As the winds from yet another “Beast from the East” paid an unwelcome call to Copenhagen, the guests arriving at the Locomotive Workshop soon found a warm haven. This iconic building drooling with authenticity and atmosphere, was yet again the center stage for the Danish furniture and interior specialists, Holmris.Designbrokers’ annual event, Trends & Traditions.
Is there a Nordic Volume 2 on the horizon?
For the fourth consecutive year, Trends & Traditions have found a formula that continues to attract local and international architects, industrial & interior designers, space planners and a host of creatives, whose professional lives are challenged by the spaces and interiors we all live and work in. With near on 3.000 guests coming from far and wide and 110 exhibitors on show, the Locomotive Workshop was already buzzing before the first keynote theme took place. With the main scene dedicated to debating the future of the Nordic influences in the realms of architecture & design, culture and trade on a global platform, deftly facilitated by the Danish architect & TV host, Ane Cortzen, the lounge area was again devoted to informal panel discussions embracing the national sectors of education, care & residential, workplace and hotel trends. This concept so successful last year, once again lived up to the billing.
Highlights from the sofa: Trends in the Education sector.
The first sofa talk, facilitated by Peter Mørk, had Torben Ensig Svan Sørensen, Architect & Partner at Zeni Architects, Rosan Bosch, Founder & Creative Director at Rosan Bosch Studio and Lasse Remmer, Lead Ambassador at Future Classroom Lab, University College UCC, take a critical look at the physical environments of the Danish educational sector. Torben, Rosan and Lasse engaged and explored the strengths and weaknesses of a Danish educational infrastructure and importantly the role of the spatial surroundings supporting the child’s ability to learn in a caring and innovative environment. Although the panel, quite rightly highlighted positive projects such as the New Island Brygges School by C.F. Møller, the general conclusion was, that Denmark was lagging behind compared with our Nordic neighbors, especially Finland. A packed lounge area duly took note of the challenges and incentives facing our educational sector.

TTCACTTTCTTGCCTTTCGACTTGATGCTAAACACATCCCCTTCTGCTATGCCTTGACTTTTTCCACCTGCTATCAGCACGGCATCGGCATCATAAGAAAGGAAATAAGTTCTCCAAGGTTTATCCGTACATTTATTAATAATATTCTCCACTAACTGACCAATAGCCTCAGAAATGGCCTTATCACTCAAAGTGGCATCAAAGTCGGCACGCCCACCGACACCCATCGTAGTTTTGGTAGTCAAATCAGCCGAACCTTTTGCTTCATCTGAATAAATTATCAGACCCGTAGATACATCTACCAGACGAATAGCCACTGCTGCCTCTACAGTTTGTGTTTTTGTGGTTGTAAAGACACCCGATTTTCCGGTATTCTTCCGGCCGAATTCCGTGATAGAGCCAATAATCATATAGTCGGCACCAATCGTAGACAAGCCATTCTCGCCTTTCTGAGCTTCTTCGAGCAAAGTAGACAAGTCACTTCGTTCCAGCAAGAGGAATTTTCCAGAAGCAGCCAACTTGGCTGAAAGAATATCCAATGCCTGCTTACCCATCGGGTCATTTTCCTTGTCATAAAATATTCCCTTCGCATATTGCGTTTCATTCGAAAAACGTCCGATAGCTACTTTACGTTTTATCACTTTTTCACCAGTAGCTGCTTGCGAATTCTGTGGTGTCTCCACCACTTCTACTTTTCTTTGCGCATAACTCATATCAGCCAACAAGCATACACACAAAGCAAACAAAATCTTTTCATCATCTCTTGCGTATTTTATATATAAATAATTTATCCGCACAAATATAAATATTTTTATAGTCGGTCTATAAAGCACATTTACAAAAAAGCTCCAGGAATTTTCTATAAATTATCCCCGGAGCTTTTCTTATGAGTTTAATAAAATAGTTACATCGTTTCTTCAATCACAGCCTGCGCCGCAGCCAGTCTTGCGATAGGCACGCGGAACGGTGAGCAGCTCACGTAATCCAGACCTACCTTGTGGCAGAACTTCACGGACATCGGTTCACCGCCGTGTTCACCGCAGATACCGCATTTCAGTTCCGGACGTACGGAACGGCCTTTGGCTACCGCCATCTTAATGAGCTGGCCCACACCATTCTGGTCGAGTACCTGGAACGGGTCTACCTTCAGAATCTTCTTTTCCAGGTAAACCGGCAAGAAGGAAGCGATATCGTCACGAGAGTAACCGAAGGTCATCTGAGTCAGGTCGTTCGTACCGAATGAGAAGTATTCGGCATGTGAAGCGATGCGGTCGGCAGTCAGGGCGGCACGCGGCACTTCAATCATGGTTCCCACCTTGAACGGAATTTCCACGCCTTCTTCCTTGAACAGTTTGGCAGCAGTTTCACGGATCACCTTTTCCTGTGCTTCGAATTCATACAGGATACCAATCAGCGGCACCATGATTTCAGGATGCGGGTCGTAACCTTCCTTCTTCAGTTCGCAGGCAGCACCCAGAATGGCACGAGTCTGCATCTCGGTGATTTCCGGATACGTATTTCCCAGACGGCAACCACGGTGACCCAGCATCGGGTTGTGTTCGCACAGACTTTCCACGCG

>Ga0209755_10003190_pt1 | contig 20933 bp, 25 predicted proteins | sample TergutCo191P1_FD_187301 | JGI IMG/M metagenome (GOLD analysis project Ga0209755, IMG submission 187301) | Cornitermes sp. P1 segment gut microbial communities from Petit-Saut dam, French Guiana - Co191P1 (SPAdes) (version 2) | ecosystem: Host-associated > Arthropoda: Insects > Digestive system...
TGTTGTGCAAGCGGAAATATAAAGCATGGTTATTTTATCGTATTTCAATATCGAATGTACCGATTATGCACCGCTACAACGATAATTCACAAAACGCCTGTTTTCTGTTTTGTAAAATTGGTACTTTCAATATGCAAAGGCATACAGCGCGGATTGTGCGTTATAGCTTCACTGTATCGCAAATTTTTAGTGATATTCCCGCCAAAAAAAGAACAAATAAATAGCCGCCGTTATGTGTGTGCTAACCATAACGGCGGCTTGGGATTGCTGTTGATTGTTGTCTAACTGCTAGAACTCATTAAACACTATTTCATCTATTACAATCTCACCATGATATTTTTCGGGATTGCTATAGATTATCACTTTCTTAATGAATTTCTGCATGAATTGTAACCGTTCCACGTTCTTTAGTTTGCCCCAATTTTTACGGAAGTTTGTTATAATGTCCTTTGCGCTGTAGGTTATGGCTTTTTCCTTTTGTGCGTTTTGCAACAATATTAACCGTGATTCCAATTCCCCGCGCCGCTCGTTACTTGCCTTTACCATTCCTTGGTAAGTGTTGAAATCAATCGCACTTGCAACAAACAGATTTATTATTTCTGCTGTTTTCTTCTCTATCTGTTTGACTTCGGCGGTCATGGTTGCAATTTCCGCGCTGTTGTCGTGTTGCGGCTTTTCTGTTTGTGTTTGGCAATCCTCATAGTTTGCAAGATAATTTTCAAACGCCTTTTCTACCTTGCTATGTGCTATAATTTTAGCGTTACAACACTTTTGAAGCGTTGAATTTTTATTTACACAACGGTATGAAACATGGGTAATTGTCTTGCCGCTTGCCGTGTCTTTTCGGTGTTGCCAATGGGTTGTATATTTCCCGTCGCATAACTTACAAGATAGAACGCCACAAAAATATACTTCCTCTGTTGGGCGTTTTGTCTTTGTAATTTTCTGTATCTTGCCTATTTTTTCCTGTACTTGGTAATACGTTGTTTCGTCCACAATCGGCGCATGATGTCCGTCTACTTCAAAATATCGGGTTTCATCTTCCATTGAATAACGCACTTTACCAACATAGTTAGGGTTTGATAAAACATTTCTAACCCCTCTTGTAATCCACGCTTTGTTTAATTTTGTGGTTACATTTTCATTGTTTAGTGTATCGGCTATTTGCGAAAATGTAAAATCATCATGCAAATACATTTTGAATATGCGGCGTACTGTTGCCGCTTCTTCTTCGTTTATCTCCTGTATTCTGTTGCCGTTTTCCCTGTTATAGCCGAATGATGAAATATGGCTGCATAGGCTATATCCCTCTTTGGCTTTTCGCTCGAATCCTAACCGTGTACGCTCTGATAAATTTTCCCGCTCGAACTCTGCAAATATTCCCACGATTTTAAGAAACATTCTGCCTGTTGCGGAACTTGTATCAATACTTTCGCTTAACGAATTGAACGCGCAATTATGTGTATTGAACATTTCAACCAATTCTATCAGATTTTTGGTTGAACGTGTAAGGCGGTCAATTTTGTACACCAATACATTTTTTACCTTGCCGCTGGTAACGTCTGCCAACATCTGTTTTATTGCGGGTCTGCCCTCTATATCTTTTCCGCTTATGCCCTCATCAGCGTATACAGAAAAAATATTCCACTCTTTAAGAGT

Highlights from the sofa: Trends in Workplace design
As we moved into the afternoon session and with the sofa well and truly warmed up, the audience’s attention turned to the next panel composed of Californian Gregg Buchbinder, the CEO at Emeco, Mads Mandrup, Architect & Partner at C.F. Møller and Paulette Christophersen, Interior Designer & Partner at PLH Architects, facilitated by Louise Byg Kongsholm, the CEO at pej gruppen. With the audience swelling, the anticipation to this panel with years of international experience in workplace design behind them was evident. Eloquently and intelligently, Gregg, Mads and Paulette described how trends, work culture and behavior are influencing the environments we work in. Touching on themes such as freelancing, remote working, hybrid spaces and the changing approach to real estate regarding office space, the panel, professionally navigated by Louise, clarified that offering diversity and respecting the needs of the client’s employees was still the best way forward.
What now Nordic Noir?
Uplifted by Gregg, Mads and Paulette’s highly relatable discussion, I headed for the main scene for one final round. It was time for the heavyweights from Danish architecture, culture and commerce to take the ring. An impressive panel consisting of Adam Price, screenwriter & restaurant owner, Louis Becker, Director & Partner at Henning Larsen, musician and owner at Nordic.la, Kristian Riis and the Danish Ambassador & Consul General in New York, Anne Dorthe Riggelsen, gathered to discuss the future of Nordic Noir. Since breaking into the 21st. century, the Nordic region has been mesmerizing a global audience with dark, sensuous and intelligent masterpieces from the world of TV productions & film, gastronomy and architecture & design. The stories told from our cold corner of Northern Europe have undoubtedly strengthened the region’s brand. However, as the panel soon touched on, it was the fundamental values born from the welfare states from the Nordic region, that continue to inspire, mystify and challenge global cultures and markets. And as the Danish Ambassador concluded, with social and political tensions in the USA growing, there has never been more need for openness, transparency and creativity.
Thanks to Holmris.Designbrokers for once again assembling an impressive array of contributors, making Trends & Traditions an event for architects, designers, space planners and manufacturers not to be missed.
Content & Photos: Phillip Mills